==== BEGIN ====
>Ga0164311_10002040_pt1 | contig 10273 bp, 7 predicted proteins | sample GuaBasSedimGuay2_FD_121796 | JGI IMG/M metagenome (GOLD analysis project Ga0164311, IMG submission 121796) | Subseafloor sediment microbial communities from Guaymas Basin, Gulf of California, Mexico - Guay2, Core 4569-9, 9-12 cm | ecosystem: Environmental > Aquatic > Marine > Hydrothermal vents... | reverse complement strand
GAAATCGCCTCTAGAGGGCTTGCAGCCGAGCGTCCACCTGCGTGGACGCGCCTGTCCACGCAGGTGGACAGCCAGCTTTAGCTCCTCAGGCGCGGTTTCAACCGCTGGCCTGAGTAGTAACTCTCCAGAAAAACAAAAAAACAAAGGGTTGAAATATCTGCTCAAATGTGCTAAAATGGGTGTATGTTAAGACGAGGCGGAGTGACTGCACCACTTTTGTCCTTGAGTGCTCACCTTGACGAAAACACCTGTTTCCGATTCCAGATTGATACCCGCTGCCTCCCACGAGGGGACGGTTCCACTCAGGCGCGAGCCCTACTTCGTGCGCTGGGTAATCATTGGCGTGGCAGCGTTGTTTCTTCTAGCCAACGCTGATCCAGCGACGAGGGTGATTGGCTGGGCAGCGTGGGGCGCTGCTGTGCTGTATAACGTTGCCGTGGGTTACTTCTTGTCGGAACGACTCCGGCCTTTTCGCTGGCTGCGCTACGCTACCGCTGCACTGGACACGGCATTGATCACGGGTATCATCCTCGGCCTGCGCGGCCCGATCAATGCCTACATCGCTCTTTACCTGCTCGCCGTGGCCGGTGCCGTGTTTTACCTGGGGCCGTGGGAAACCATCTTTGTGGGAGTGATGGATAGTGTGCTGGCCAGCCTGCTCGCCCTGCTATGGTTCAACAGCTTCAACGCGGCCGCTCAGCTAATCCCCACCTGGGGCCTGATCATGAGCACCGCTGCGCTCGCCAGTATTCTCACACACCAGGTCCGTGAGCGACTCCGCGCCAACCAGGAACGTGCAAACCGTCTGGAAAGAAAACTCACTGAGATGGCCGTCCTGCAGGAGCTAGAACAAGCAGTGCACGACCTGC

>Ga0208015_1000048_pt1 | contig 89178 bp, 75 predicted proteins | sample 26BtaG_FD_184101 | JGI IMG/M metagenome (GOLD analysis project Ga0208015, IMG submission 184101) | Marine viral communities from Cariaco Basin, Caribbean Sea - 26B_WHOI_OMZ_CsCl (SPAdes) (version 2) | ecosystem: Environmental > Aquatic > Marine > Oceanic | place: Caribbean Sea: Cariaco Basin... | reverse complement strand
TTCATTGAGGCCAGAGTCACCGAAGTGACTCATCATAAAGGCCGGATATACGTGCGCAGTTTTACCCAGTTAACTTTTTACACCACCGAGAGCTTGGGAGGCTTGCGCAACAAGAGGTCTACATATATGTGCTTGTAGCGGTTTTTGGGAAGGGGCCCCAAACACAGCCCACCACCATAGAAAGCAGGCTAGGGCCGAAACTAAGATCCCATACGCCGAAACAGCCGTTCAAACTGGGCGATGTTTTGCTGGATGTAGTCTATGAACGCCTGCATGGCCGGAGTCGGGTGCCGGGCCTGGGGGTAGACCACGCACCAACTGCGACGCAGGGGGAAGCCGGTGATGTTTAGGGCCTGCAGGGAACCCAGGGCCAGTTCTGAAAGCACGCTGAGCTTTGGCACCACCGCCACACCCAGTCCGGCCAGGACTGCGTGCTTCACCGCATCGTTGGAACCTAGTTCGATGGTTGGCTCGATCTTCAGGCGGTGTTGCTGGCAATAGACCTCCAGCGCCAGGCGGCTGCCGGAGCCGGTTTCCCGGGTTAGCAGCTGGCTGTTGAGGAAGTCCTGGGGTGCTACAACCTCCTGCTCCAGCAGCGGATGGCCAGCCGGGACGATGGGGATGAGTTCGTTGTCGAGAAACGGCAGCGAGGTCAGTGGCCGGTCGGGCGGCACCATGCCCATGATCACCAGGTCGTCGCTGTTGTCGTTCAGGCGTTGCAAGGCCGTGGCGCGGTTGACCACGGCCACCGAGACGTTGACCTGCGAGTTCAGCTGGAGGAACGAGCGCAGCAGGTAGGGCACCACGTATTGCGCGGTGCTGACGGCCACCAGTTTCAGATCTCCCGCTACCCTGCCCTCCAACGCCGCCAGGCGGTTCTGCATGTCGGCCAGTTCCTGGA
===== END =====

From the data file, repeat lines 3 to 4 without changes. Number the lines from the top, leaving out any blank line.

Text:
>Ga0208015_1000048_pt1 | contig 89178 bp, 75 predicted proteins | sample 26BtaG_FD_184101 | JGI IMG/M metagenome (GOLD analysis project Ga0208015, IMG submission 184101) | Marine viral communities from Cariaco Basin, Caribbean Sea - 26B_WHOI_OMZ_CsCl (SPAdes) (version 2) | ecosystem: Environmental > Aquatic > Marine > Oceanic | place: Caribbean Sea: Cariaco Basin... | reverse complement strand
TTCATTGAGGCCAGAGTCACCGAAGTGACTCATCATAAAGGCCGGATATACGTGCGCAGTTTTACCCAGTTAACTTTTTACACCACCGAGAGCTTGGGAGGCTTGCGCAACAAGAGGTCTACATATATGTGCTTGTAGCGGTTTTTGGGAAGGGGCCCCAAACACAGCCCACCACCATAGAAAGCAGGCTAGGGCCGAAACTAAGATCCCATACGCCGAAACAGCCGTTCAAACTGGGCGATGTTTTGCTGGATGTAGTCTATGAACGCCTGCATGGCCGGAGTCGGGTGCCGGGCCTGGGGGTAGACCACGCACCAACTGCGACGCAGGGGGAAGCCGGTGATGTTTAGGGCCTGCAGGGAACCCAGGGCCAGTTCTGAAAGCACGCTGAGCTTTGGCACCACCGCCACACCCAGTCCGGCCAGGACTGCGTGCTTCACCGCATCGTTGGAACCTAGTTCGATGGTTGGCTCGATCTTCAGGCGGTGTTGCTGGCAATAGACCTCCAGCGCCAGGCGGCTGCCGGAGCCGGTTTCCCGGGTTAGCAGCTGGCTGTTGAGGAAGTCCTGGGGTGCTACAACCTCCTGCTCCAGCAGCGGATGGCCAGCCGGGACGATGGGGATGAGTTCGTTGTCGAGAAACGGCAGCGAGGTCAGTGGCCGGTCGGGCGGCACCATGCCCATGATCACCAGGTCGTCGCTGTTGTCGTTCAGGCGTTGCAAGGCCGTGGCGCGGTTGACCACGGCCACCGAGACGTTGACCTGCGAGTTCAGCTGGAGGAACGAGCGCAGCAGGTAGGGCACCACGTATTGCGCGGTGCTGACGGCCACCAGTTTCAGATCTCCCGCTACCCTGCCCTCCAACGCCGCCAGGCGGTTCTGCATGTCGGCCAGTTCCTGGA